Whether you’re looking for some holiday gift ideas or planning to spend some downtime by the fire this winter, here’s a selection of music books we especially enjoyed this year. We suggest picking them up at your local independent bookseller. Have we missed one of your favorites? Let us know in the comments!
I’ll Take You There: Mavis Staples, the Staple Singers, and the March Up Freedom’s Highway
by Greg Kot (Scribner)read more
Almost two weeks ago Sohrab went to DC performing at The October Revolution in Jazz event at Union Arts curated by Luke Stewart and attending the two days 14th Future of Music Policy Summit at Georgetown University. Future of Music Coalition (FMC) is a U.S. 501(c)(3) national non-profit organization specializing in education, research and advocacy for musicians with a focus on issues at the intersection of music technology, policy and law.
KENNEALLY: In the music industry, the calls for transparency come from many angles. Musicians want transparency in accounting and royalty distribution. Indie labels want more information about negotiations with streaming services and others. Songwriters, too, worry about the lack of transparency in direct deals made between publishers and platforms.
For the Future of Music Policy Summit, David moderated the panel Whose Transparency Is It, Anyway? And he joins me now on Beyond the Book. Welcome to the program, David Herlihy.
It looks as though the FCC is favoring a hybrid approach to net neutrality.
Four days ago, FCC commissioner Mignon Clyburn delivered remarks to the Future of Music Coalition Policy Summit, held at Georgetown University in D.C. Clyburn said that the FCC looks to be “a ‘facilitator of opportunities,’ and a ‘connector of the disconnected,’” continuing to say they want to be “a strong advocate for free enterprise and robust competition. I support allowing markets the chance to solve problems, while remaining focused on the consumer.” Clyburn’s remarks seemed to indicate the FCC’s move towards a hybrid solution to the debate, repeatedly stressing the importance of an agnostic approach to consumer data, while “promoting competition” between companies. read more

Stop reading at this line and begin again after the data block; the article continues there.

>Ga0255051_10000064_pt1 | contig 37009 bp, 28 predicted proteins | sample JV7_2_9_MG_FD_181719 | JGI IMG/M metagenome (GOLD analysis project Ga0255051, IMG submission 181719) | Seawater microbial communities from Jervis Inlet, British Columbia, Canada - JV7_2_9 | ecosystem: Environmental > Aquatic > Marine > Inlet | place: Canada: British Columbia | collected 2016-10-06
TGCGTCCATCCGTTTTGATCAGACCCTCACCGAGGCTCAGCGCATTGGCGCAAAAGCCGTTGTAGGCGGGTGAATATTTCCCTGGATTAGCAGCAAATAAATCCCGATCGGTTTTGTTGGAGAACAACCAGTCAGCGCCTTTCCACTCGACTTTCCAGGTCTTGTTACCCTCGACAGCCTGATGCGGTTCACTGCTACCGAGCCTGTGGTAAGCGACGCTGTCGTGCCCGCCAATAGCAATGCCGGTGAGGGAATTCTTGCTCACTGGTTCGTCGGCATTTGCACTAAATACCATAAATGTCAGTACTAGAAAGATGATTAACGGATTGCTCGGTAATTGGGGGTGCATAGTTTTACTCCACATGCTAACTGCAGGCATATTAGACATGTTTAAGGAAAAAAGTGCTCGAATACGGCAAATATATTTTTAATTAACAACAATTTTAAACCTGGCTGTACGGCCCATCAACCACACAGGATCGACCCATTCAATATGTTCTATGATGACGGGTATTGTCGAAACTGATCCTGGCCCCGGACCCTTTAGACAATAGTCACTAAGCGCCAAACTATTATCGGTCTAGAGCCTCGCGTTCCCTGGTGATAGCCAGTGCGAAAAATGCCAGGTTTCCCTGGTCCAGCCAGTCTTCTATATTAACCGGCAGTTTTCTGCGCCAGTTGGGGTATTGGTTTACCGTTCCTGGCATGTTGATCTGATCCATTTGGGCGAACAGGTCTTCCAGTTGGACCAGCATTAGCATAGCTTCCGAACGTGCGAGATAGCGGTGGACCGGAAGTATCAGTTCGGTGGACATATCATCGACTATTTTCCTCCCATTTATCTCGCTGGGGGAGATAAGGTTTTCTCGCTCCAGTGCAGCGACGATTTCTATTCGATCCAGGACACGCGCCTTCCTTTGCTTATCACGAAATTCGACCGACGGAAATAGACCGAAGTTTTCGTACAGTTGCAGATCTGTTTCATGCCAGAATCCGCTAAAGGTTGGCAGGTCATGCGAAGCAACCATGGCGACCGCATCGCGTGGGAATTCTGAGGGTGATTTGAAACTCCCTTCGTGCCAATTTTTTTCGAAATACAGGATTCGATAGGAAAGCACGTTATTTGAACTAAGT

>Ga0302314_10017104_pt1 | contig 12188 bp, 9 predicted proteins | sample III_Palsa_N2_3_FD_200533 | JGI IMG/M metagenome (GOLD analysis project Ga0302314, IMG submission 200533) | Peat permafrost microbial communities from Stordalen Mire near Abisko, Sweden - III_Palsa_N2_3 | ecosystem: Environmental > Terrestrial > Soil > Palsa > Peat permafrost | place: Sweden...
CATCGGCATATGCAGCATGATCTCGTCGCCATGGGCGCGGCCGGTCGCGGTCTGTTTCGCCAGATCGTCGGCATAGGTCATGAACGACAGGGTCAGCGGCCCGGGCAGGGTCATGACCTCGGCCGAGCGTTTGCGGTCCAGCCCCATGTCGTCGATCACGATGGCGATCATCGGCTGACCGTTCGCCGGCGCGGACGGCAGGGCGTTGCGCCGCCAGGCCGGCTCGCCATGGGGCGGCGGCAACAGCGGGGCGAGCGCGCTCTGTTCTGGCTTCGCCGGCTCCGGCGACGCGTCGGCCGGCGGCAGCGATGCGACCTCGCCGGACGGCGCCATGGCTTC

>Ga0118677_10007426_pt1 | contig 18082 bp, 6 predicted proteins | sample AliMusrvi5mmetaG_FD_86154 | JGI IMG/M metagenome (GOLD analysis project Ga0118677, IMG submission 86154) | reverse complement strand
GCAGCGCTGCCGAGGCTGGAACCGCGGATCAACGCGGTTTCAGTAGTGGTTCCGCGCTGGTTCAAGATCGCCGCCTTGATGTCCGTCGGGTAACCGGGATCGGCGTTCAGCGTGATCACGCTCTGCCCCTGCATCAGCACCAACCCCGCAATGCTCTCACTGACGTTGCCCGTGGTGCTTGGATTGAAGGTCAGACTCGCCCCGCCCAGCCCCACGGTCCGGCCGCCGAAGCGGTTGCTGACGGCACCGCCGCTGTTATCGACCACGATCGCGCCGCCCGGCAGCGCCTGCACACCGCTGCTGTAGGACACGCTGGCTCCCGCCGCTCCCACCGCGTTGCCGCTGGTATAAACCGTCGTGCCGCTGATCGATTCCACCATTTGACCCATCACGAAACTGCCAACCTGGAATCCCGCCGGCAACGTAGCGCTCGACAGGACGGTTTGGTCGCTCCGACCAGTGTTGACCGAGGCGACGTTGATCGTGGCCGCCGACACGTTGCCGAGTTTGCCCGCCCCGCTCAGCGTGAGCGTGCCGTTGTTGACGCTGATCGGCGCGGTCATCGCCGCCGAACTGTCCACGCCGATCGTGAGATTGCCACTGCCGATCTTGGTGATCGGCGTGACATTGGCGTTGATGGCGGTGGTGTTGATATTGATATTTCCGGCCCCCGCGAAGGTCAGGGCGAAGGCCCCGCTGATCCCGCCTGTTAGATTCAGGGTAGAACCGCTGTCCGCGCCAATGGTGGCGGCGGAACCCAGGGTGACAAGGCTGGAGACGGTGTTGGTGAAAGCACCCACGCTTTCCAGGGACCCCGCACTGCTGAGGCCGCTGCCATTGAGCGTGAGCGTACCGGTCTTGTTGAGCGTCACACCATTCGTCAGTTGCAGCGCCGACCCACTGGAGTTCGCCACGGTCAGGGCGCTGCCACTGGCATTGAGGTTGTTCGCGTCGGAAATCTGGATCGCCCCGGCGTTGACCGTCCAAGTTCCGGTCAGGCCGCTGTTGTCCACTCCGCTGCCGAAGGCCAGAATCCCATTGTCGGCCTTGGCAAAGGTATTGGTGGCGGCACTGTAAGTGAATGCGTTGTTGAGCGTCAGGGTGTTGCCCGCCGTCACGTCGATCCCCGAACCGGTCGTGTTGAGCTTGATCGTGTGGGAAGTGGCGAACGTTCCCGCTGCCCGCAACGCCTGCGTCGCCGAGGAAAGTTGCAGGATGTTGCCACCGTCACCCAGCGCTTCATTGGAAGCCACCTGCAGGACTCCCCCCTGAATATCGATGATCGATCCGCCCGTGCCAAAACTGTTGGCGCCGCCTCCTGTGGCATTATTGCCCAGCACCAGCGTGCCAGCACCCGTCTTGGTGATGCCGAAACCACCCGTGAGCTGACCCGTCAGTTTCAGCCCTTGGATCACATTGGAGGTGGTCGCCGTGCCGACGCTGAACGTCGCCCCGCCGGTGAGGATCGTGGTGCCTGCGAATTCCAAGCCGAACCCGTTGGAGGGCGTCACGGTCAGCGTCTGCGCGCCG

It’s a strong statement to call your coalition The Future of Music, but the topics discussed at their yearly policy summit impact how musicians, music fans, and music industry types can work together to make the future of, well, music a little more promising. Of course, there are significant systematic issues that keep everyone in the industry from proper compensation. Figure that out, and you save the future of music.
Here’s my Twitter timeline from Day 2 of The Future of Music Policy Summit. (Click here for collected tweets from Day 1.) After attending this event, I think I’m a little more informed on what musicians need to know about music business, law, and policy — or at least, I now know what I don’t know, and have a better idea of how to learn more. That’s a very valuable thing!
For better or worse, new content platforms have permanently transformed the music industry, but they’re not always a boon for fledgling bands. CD Baby CEO Tracy Maddux was in town for this year’s Future of Music Policy Summit. Technical.ly DC took the occasion to ask him about being an indie artist in the age of YouTube.
The Future of Music Policy Summit was so packed with vital info and memorable quotes — I tweeted my thumbs off and still didn’t capture all of it! My Twitter timeline from Day 1, below, gives a flavor of what was covered.
“As a federal regulator, I see myself as a champion of the voiceless.” So said FCC Commissioner Mignon Clyburn, speaking to and about musicians at a policy gathering this week held by the Future of Music Coalition in Washington.